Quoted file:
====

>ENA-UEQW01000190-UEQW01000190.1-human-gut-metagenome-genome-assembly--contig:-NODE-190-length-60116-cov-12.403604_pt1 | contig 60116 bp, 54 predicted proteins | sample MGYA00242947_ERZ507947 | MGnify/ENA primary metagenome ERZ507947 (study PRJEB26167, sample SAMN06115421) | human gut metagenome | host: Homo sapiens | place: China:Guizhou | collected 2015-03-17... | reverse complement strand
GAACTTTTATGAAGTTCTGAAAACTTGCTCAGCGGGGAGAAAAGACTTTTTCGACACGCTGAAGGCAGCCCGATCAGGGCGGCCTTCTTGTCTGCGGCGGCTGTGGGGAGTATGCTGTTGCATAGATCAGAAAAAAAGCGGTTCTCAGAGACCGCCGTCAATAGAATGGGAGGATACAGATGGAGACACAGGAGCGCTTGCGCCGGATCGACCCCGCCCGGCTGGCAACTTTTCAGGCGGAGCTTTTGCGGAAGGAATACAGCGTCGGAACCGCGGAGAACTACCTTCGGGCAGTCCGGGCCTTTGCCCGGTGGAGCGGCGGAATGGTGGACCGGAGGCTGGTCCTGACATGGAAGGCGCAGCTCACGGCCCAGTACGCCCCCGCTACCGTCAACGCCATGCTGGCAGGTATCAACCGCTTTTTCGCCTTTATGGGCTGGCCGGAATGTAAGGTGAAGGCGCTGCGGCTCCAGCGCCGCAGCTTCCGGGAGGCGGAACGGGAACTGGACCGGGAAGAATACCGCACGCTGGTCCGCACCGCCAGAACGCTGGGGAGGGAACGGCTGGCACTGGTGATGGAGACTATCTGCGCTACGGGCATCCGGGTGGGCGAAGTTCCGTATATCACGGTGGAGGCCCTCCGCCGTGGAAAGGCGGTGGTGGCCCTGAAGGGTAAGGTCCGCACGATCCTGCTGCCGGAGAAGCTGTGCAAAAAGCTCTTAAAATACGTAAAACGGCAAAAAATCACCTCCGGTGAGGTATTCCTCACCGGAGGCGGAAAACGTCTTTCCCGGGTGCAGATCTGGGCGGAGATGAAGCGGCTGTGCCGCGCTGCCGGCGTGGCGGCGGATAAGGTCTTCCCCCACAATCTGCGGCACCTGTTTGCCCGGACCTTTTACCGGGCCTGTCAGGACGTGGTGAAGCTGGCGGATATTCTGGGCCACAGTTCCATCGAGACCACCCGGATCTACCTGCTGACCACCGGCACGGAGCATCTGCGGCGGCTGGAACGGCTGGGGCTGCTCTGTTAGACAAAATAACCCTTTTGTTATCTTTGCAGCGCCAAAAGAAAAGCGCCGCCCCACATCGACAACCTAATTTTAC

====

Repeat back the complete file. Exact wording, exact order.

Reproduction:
>ENA-UEQW01000190-UEQW01000190.1-human-gut-metagenome-genome-assembly--contig:-NODE-190-length-60116-cov-12.403604_pt1 | contig 60116 bp, 54 predicted proteins | sample MGYA00242947_ERZ507947 | MGnify/ENA primary metagenome ERZ507947 (study PRJEB26167, sample SAMN06115421) | human gut metagenome | host: Homo sapiens | place: China:Guizhou | collected 2015-03-17... | reverse complement strand
GAACTTTTATGAAGTTCTGAAAACTTGCTCAGCGGGGAGAAAAGACTTTTTCGACACGCTGAAGGCAGCCCGATCAGGGCGGCCTTCTTGTCTGCGGCGGCTGTGGGGAGTATGCTGTTGCATAGATCAGAAAAAAAGCGGTTCTCAGAGACCGCCGTCAATAGAATGGGAGGATACAGATGGAGACACAGGAGCGCTTGCGCCGGATCGACCCCGCCCGGCTGGCAACTTTTCAGGCGGAGCTTTTGCGGAAGGAATACAGCGTCGGAACCGCGGAGAACTACCTTCGGGCAGTCCGGGCCTTTGCCCGGTGGAGCGGCGGAATGGTGGACCGGAGGCTGGTCCTGACATGGAAGGCGCAGCTCACGGCCCAGTACGCCCCCGCTACCGTCAACGCCATGCTGGCAGGTATCAACCGCTTTTTCGCCTTTATGGGCTGGCCGGAATGTAAGGTGAAGGCGCTGCGGCTCCAGCGCCGCAGCTTCCGGGAGGCGGAACGGGAACTGGACCGGGAAGAATACCGCACGCTGGTCCGCACCGCCAGAACGCTGGGGAGGGAACGGCTGGCACTGGTGATGGAGACTATCTGCGCTACGGGCATCCGGGTGGGCGAAGTTCCGTATATCACGGTGGAGGCCCTCCGCCGTGGAAAGGCGGTGGTGGCCCTGAAGGGTAAGGTCCGCACGATCCTGCTGCCGGAGAAGCTGTGCAAAAAGCTCTTAAAATACGTAAAACGGCAAAAAATCACCTCCGGTGAGGTATTCCTCACCGGAGGCGGAAAACGTCTTTCCCGGGTGCAGATCTGGGCGGAGATGAAGCGGCTGTGCCGCGCTGCCGGCGTGGCGGCGGATAAGGTCTTCCCCCACAATCTGCGGCACCTGTTTGCCCGGACCTTTTACCGGGCCTGTCAGGACGTGGTGAAGCTGGCGGATATTCTGGGCCACAGTTCCATCGAGACCACCCGGATCTACCTGCTGACCACCGGCACGGAGCATCTGCGGCGGCTGGAACGGCTGGGGCTGCTCTGTTAGACAAAATAACCCTTTTGTTATCTTTGCAGCGCCAAAAGAAAAGCGCCGCCCCACATCGACAACCTAATTTTAC